Which fields will offer each of these tracks? Will students be co-enrolled with others not seeking the same goals, or will programs be segregated by level and content? What Certificates will be offered, what degrees/diplomas? Will they be academically comparable to what one might expect either at another community college or a higher-level academic program.? Will the curriculum address core competencies, purely applied skills like truck driving or hospitality management, or a standard “academic core” beginning with communication and research skills and leading toward “some job,” or a balanced arts and sciences curriculum which can stand alone or transfer fully to the next level–an integrative, as opposed to a parallel, track.?

    Who will be the faculty? Experienced faculty eligible and accustomed to teach University courses according to the specific and general standards for their field? Or faculty spouses and TXState graduate students, themselves still in (albeit a higher) track for themselves? Will the faculty be homegrown, in other words, or commuters?

    What will class sizes be, at optimum–certainly not so high as TXState’s 29:1? Surely not 5/7:1?

    How will laboratory equipments, space, etc. be supplied adequately for more than simulated or audio-viz learning. For Math, science, and other target disciplines, if they are to produce quality students, their success relies heavily on some of the answers to these question, as any experienced educator will testify. And what about the use of library and other supplemental materials–research done in various fields and phases OUTSIDE the “hard science labs, where equipment must be available for research, building or making, and presentation.

    Note that if incoming students in a “vocational” track are to play much of a role, they will need a compliment of advisors, mentors, internships for the “practical, hands-on” skill sets being acquired.

    How high are the enrollment standards for the courses;how good the “accountability system?” These are just a few of the rational and necessary Planning Points we have not heard much about, along with others such as the means of placing proper labs, and specialized equipment, expecially for the science, IT and technology courses to be taught.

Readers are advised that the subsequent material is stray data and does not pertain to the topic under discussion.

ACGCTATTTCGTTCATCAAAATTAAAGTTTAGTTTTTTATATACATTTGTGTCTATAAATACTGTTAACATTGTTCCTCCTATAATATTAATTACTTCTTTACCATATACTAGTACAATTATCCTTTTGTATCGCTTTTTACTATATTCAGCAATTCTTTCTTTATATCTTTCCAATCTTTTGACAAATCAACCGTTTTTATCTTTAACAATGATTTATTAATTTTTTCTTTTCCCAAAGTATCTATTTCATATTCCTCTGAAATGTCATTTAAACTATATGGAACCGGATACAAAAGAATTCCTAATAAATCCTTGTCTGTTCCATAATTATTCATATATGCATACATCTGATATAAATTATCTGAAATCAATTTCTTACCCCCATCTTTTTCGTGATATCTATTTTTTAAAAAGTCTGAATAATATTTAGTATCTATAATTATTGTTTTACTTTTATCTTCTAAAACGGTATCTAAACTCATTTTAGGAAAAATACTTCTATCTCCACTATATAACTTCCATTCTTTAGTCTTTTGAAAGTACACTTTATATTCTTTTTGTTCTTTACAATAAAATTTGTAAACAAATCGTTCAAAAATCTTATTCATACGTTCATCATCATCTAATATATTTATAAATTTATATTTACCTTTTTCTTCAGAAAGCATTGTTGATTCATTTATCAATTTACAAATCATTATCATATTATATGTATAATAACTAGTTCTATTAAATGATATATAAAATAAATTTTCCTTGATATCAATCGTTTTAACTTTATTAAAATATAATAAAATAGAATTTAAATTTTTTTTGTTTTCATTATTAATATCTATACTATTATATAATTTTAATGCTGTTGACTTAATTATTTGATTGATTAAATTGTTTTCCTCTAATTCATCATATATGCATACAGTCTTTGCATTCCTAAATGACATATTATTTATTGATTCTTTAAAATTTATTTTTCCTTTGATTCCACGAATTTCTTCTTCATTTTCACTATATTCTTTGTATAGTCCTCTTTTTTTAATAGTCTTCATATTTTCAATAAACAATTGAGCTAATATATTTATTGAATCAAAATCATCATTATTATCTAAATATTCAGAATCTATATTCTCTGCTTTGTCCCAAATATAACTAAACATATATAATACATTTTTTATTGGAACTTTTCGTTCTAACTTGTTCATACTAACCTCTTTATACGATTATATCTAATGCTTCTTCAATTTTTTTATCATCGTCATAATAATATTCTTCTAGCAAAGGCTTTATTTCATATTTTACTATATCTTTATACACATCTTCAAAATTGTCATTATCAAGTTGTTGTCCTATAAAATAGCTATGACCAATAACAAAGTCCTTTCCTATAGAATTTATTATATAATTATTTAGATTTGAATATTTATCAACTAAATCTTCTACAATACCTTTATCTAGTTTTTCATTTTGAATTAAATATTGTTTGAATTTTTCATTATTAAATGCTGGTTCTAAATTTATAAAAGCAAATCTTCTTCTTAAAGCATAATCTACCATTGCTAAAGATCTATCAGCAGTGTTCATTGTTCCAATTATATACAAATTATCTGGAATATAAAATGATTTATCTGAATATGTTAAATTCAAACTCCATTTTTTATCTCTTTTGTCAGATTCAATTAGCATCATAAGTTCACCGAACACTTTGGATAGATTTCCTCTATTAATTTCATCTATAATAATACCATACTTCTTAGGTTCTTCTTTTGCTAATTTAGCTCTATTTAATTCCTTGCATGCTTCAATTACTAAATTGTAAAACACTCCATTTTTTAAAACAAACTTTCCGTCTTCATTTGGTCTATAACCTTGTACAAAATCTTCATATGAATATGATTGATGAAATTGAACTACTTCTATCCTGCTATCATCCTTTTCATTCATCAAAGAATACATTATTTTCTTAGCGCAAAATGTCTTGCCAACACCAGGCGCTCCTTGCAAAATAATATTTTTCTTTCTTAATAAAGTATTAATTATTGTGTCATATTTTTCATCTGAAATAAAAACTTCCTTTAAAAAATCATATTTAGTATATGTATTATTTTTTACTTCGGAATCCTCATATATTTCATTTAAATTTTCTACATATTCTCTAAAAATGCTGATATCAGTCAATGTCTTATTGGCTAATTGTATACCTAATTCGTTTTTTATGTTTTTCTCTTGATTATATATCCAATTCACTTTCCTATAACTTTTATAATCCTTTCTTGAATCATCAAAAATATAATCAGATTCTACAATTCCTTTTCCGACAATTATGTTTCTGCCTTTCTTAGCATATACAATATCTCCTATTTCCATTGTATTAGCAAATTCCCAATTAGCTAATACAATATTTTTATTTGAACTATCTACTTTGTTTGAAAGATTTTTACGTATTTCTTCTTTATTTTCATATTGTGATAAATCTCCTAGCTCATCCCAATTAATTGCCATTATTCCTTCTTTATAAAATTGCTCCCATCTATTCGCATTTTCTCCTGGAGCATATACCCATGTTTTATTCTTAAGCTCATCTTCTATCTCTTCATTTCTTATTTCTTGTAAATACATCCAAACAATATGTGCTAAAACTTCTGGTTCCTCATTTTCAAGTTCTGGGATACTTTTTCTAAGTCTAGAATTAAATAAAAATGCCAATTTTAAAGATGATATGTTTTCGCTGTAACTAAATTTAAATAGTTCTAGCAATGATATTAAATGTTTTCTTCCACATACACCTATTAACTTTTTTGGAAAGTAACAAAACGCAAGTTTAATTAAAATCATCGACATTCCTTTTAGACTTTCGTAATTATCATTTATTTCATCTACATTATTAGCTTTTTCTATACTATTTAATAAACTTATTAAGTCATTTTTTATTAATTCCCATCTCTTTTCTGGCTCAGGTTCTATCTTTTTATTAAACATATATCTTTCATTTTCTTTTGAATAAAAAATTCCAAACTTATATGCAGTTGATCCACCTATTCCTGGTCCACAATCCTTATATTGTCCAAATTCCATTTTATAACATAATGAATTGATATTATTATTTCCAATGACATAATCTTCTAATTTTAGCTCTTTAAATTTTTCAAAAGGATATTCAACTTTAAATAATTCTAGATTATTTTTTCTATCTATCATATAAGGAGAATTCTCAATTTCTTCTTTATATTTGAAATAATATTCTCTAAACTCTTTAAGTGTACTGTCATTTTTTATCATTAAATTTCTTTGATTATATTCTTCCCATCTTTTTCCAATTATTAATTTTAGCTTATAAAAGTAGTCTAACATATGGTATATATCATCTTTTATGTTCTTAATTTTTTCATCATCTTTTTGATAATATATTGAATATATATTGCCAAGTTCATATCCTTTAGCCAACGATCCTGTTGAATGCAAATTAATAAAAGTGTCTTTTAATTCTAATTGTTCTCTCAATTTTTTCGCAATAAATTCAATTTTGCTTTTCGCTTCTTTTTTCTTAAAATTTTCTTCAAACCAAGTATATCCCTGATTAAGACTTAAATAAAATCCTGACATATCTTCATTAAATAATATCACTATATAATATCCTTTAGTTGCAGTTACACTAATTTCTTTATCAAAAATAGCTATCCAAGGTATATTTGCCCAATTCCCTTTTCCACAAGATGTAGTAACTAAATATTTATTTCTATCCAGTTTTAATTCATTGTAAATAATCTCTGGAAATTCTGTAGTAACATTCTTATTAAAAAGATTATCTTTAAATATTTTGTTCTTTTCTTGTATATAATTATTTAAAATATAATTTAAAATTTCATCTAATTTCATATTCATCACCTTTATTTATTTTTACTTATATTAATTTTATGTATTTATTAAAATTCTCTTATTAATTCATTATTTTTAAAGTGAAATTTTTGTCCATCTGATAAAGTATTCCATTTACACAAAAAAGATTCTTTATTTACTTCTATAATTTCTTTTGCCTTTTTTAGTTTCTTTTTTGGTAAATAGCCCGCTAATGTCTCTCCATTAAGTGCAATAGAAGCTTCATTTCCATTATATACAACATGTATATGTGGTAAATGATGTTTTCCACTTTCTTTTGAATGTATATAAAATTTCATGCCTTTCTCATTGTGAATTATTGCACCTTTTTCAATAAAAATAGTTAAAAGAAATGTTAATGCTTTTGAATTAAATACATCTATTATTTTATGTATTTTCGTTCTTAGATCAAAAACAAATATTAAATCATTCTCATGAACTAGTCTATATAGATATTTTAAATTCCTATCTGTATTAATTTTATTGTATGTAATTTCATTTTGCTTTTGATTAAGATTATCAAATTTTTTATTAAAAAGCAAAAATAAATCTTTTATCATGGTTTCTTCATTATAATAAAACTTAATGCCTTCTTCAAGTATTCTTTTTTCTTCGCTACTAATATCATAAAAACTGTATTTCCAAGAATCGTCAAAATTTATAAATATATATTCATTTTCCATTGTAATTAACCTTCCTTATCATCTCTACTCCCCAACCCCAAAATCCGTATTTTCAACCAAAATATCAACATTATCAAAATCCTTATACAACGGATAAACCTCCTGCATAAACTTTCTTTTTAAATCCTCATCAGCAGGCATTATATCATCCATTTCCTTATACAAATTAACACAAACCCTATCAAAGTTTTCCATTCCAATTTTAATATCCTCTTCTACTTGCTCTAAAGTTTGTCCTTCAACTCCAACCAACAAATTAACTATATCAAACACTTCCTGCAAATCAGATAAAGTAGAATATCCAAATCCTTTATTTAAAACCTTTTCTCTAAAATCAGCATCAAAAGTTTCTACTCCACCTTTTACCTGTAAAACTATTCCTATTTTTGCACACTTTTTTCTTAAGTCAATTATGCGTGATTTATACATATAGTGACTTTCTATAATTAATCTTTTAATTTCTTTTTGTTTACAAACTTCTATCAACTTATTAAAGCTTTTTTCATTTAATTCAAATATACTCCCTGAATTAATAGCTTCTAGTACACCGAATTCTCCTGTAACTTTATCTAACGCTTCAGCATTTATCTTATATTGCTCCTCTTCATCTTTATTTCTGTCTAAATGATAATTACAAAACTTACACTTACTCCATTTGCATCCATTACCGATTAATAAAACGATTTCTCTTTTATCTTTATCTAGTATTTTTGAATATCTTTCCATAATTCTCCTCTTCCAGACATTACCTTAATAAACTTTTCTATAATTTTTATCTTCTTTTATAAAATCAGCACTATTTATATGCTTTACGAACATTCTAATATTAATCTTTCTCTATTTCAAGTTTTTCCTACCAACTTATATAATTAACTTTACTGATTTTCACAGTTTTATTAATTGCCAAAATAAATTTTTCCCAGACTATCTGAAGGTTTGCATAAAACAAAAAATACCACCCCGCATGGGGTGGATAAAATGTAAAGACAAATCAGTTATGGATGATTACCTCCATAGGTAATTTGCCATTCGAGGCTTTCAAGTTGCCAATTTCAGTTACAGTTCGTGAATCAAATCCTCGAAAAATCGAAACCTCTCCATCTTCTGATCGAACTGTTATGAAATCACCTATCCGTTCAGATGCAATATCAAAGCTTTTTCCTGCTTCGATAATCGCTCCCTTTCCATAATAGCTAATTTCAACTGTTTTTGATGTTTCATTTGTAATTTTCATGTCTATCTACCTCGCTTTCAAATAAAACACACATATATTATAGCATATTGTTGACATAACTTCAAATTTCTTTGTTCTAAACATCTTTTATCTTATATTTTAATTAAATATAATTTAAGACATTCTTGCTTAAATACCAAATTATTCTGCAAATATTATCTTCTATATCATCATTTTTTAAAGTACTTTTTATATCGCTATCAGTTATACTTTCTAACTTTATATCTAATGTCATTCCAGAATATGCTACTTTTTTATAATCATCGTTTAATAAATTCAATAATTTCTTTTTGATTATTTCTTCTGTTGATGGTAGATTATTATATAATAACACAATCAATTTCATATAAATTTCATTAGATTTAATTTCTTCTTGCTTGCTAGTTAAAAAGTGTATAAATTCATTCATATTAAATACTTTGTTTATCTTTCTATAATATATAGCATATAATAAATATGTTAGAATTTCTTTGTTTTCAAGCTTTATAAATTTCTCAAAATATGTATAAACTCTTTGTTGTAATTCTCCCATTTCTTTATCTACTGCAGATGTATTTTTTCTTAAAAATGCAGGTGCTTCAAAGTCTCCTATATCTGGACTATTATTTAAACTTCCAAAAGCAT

Another question that has arisen regards the apparent intent of TXSt to shuffle into ACC a large number of “not quite qualified,” or remedial-level students actually enrolled at the University, but behind in their work.. This would free the Univ. from some of the costlier and more tedious investments in marginal performers, and if those students didn’t make it, the burden for school performance can be given away, assigned to the “newbies.” That way, the cost is made lower per student, seats are opened in the crowded schedule of most-wanted and most convenient classes.

    I would tend to suspect that if the measure passes, it will be several years before a symbiotic and well-integrated program matures–“makes a crop,” as they say on the farm. The taxes will not wait, and can only grow, any way the alliance turns.

    Further, I look to Gary Job Corps, which has well over 30 career programs, along with necessary ESL, GED, College Prep, even Driver Licensure, plus sports and activities and student government, as compliments to the thirty-odd career tracks specially aimed at our labor market. They have a normal “campuse-based community life, and receive tuition, room, board, books and supplies along with work uniforms, as a monthly stipend from the Federal Government, since ’65. Students between 18 and 24 without criminal records may attend either in residence or on campus, a major requirement being financial need or academic unpreparedness. Very much like the target group for ACC, except more of the latter are likely to be older and married or already working as they attend.

  5. The “pitches” I heard during the petition drive heavily emphasized glowing goodness and hardly mentioned (if at all, in most cases) anything about new permanent taxes. I fear some SMCISD taxpayers will go to the poll, read the ballot language, and vote “yes” thinking they are simply approving ACC to expand their courses here in San Marcos, not realizing their “yes” vote is also accepting a permanent new tax burden. The ballot language should have included some kind of statement that joining the ACC district means forever sending new tax money to ACC every year. I am amazed our city leaders think this is a good time to foist a new permanent tax burden on the citizens.

  6. Show your support on the street and on the web. Get people to the stopacc(dot)org website or facebook group. Get the word out about this new and forever property tax. Tell your neighbors, your parents, your kids. Get a yard sign. Make sure you are heard far beyond this website. Let’s not roll over and play dead like ACC and their cronies hoped we would! We can still stop ACC. Thanks!